Los Angeles County Department of Mental Health
Outcomes Measures Application
"Iron Speed Designer saved a lot of time in the development process and allowed us to meet the deadline."

- Robert Rivera, Information Systems Supervisor of LA County Department of Mental Health

Outcomes Measures Application

Los Angeles County Department of Mental Health
Los Angeles, CA USA

In November 2004, California passed Proposition 63 (now known as the Mental Health Services Act or MHSA) which provided additional resources to support county mental health programs. For each of the MHSA-sponsored program initiatives, Los Angeles County Department of Mental Health (DMH) is required to submit to the state a prescribed set of outcome measures designed to enable both agencies to gauge the impact of these programs.

Section 2: Social Support of the Baseline Evaluation Wizard.

Using Iron Speed Designer, DMH developed an application that allows a clinician to create a baseline evaluation of all clients through an age-specific wizard interface. Each client is asked a series of questions about his or her life within the last six months to one year prior to the first session with the clinician. As the client progresses through the program, the clinician creates a Key Event Change (KEC), evaluations of the time between the baseline and Key Event Change or between Key Event Changes. This allows the DMH and the State to measure the effectiveness of the program. The challenge was to gather and report the state-required data while simultaneously addressing the operational needs of each age-specific DMH program.

The application is intended for clinicians and doctors working with DMH in hospitals and clinics throughout the County of Los Angeles. An estimated 3,000 clinicians access this application over the Internet via a secure connection.

Application size and scope

At the time of deployment, there were 1,485,809 records in the tables. This number will grow as the program is used more often. There are two Microsoft SQL Server databases, about 40 tables and more than 60 Web pages in the application. Because the wizard interface is dependent on the age group (Child, Transitional Age Youth, Adult, Older Adult), the Outcomes Measures application is split into 12 applications:

Four Baseline application wizards
Four Key Event Change application wizards
Two middle-tier start pages that redirect to the proper wizard
One main application dealing primarily with the security and initial navigation, and
One maintenance application allowing administrators to modify the dropdown menus throughout the rest of the application.

The project

The project's official start date was late November 2005, with a January 1, 2006 deadline. Preliminary design of the application was accomplished in about a week, with frequent requirement changes and modifications. The Iron Speed Designer portion took approximately a month. The code customizations usually were performed within a couple days depending on what was needed, whether the customization had been used before and how it was applied to the application. Some code customizations from prior versions of Iron Speed Designer needed to be modified to be compliant with Iron Speed Designer V3.1.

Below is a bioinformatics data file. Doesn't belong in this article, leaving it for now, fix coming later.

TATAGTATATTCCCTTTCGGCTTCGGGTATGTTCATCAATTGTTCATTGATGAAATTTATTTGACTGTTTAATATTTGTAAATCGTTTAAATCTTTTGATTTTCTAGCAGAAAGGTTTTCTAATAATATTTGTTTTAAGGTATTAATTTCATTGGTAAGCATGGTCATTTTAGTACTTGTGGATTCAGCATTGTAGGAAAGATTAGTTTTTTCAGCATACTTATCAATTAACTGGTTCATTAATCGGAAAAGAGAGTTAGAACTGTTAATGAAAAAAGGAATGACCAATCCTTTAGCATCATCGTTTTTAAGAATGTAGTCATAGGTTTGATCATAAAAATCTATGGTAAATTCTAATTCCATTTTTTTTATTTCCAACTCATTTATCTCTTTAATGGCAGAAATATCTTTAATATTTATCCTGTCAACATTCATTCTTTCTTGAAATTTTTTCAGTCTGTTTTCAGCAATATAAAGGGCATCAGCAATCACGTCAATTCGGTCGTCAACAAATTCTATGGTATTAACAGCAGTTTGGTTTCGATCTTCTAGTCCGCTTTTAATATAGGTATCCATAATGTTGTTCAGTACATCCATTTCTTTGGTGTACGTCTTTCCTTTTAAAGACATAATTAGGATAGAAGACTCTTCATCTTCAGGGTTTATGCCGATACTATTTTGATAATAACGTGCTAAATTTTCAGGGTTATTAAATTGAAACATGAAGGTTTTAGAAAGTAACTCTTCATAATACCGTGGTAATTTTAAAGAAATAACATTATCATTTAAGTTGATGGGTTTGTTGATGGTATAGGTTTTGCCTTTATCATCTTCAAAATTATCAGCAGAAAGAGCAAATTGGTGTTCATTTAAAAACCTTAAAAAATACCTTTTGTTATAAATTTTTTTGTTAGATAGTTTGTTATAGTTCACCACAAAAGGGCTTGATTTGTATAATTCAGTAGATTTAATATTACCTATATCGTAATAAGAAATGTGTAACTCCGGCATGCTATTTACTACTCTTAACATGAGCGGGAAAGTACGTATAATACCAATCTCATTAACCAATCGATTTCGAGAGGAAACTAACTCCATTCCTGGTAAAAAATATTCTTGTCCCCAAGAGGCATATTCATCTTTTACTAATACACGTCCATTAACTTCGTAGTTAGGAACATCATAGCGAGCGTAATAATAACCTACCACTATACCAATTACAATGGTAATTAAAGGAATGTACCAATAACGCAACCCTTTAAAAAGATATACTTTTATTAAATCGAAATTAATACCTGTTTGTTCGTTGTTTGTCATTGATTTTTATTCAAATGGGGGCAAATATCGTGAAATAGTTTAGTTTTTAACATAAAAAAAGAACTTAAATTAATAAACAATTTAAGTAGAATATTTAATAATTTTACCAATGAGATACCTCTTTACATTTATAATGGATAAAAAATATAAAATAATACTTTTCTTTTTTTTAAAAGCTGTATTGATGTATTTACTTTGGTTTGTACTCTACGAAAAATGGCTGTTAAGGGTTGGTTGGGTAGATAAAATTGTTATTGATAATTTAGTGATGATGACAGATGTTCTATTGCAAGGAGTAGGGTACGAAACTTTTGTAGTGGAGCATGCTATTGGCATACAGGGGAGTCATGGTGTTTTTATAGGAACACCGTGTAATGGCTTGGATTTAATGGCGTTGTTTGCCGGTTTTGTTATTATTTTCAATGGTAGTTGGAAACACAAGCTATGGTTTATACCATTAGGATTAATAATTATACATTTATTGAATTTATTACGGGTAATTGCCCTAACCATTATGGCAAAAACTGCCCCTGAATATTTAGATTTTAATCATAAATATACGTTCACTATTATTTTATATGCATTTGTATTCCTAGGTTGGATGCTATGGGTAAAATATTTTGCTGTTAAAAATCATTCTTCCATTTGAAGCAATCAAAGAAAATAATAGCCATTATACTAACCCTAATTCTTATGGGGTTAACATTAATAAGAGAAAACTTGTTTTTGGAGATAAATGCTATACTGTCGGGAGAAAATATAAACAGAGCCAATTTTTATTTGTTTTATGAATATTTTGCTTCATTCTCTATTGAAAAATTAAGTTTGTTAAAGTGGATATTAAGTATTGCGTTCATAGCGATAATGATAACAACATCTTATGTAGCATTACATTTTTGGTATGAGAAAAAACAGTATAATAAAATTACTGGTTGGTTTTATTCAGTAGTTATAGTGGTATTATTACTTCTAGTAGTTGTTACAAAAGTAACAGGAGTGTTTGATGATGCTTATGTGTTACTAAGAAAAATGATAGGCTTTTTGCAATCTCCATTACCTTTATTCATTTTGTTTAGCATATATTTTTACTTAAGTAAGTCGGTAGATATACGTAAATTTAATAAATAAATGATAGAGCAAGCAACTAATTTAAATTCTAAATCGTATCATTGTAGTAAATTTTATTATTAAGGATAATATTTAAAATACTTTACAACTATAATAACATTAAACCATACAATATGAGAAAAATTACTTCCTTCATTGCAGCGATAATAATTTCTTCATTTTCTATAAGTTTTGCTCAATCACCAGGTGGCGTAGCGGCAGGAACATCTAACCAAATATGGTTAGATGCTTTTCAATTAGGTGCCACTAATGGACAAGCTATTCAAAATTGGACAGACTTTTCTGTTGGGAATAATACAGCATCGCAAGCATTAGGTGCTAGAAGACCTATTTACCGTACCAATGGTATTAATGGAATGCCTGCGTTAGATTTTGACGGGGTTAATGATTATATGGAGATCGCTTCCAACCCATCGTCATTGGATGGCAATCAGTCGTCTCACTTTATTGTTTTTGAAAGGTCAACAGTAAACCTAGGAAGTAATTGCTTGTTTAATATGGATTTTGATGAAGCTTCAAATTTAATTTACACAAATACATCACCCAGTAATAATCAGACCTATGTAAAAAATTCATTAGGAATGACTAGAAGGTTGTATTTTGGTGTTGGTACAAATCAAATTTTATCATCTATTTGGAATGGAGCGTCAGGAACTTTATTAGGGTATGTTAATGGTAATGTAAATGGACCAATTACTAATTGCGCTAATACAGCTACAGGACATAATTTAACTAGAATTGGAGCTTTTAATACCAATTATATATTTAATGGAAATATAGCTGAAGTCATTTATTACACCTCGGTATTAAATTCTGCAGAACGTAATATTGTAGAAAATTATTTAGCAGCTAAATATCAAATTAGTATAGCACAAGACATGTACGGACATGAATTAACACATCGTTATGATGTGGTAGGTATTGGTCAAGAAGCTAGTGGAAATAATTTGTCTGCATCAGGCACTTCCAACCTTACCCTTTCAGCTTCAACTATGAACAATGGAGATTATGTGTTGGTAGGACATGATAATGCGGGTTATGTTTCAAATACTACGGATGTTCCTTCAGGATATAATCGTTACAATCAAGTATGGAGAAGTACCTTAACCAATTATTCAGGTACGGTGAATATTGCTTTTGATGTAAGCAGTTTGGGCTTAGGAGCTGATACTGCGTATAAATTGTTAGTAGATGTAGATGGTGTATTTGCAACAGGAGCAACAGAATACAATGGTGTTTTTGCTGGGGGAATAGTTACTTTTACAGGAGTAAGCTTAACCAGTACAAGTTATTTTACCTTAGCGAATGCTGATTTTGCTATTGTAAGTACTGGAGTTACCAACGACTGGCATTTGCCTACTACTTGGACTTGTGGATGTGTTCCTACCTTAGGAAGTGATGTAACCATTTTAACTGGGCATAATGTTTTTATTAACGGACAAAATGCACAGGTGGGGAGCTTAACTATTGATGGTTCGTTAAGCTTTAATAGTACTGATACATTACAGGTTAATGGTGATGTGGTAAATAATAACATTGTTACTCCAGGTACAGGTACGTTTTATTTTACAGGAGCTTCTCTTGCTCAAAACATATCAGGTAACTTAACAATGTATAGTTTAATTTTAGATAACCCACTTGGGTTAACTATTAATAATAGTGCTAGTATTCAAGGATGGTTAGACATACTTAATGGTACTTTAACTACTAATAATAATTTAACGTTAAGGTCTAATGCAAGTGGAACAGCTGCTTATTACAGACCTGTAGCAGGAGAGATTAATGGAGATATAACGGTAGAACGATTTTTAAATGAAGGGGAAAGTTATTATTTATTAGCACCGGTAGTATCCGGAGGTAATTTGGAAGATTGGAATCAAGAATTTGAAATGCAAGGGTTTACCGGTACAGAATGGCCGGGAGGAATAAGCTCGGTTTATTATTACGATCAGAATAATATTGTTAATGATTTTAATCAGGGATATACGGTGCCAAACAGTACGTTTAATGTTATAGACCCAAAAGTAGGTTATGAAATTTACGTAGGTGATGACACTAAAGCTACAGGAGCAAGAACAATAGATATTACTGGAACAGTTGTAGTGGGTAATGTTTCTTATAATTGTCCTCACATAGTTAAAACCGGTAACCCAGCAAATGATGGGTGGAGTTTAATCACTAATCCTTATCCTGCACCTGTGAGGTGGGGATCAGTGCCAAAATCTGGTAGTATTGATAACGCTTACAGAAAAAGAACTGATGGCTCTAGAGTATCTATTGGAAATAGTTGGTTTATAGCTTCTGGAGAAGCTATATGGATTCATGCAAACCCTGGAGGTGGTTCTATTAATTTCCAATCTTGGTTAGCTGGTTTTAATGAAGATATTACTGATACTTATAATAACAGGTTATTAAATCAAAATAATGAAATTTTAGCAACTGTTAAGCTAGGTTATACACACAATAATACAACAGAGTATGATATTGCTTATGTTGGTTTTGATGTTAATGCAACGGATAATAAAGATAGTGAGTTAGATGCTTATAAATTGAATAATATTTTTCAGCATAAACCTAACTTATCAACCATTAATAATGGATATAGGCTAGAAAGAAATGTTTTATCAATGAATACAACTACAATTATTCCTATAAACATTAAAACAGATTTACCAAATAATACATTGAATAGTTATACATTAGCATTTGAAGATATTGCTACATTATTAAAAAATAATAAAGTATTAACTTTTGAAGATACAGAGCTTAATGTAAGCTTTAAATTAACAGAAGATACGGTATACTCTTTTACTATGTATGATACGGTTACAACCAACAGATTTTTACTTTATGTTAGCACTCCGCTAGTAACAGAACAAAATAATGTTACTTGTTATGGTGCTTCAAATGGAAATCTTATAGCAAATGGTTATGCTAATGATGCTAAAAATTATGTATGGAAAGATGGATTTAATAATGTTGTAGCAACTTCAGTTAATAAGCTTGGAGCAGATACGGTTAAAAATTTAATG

Six people were involved in the development of the application: two analysts who worked on the design, documentation, analysis and testing of the application; three Iron Speed Designer / Visual Basic .NET developers; and one database administrator.

Code extensions and customizations

Client search with filter and authorization customizations.

There were quite a few code customizations added to the application. Some of them came from Iron Speed Designer's Code Customization Wizard, including passing URL parameters across other pages and enforcing application-wide security. Although a lot of code was written for this project, the same code was reused across most of the pages.

Page layout customizations

Due to time constraints, we used one of the design themes that came with Iron Speed Designer and designed a logo with a similar color palette.

Metrics for success

The primary measure for success was that we created a fully functional application by the January 1, 2006 deadline.

Iron Speed Designer impact

Without Iron Speed Designer, this project would not have been feasible due to its size and the frequent requirement changes. A project of this scope would have taken more than a year to write from scratch. Iron Speed Designer saved a lot of time in the development process, and allowed us to meet the deadline.

Next steps

Training for the application began at the end of January 2006. We expect to make modifications based on user input in May and June.

Until then, we're porting some of our legacy applications to Visual Basic .NET using Iron Speed Designer. We're also making as-needed changes to the Outcomes Measures application. The state continues to make changes and additions to their requirements, and we need to apply these changes to the application. Without Iron Speed Designer, there is no way we could make the changes as rapidly as required.

About the developer

Robert Rivera has been developing applications for the past six years. For the past year, he has supervised a team of developers and managed Los Angeles County's Database Applications. Robert developed his first application using Visual Basic 3.0, and started developing web-based applications when ASP.NET 1.0 was released.

Robert began using Iron Speed Designer Version 1.5 and built several applications between this version and Version 2.0. To bring Iron Speed Designer to his staff and to provide training, he would ask them to rewrite their existing applications in the current version of the tool. This way he was able to teach his developers what he had learned about the new features in Iron Speed Designer while still maintaining the county's existing applications.

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